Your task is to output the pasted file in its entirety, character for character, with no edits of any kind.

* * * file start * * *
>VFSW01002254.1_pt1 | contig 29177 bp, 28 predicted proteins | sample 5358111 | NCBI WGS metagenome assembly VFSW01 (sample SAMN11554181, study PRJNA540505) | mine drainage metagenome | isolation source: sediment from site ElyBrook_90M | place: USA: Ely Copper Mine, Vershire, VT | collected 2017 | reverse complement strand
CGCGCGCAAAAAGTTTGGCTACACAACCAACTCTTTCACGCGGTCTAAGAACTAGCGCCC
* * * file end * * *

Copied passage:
>VFSW01002254.1_pt1 | contig 29177 bp, 28 predicted proteins | sample 5358111 | NCBI WGS metagenome assembly VFSW01 (sample SAMN11554181, study PRJNA540505) | mine drainage metagenome | isolation source: sediment from site ElyBrook_90M | place: USA: Ely Copper Mine, Vershire, VT | collected 2017 | reverse complement strand
CGCGCGCAAAAAGTTTGGCTACACAACCAACTCTTTCACGCGGTCTAAGAACTAGCGCCC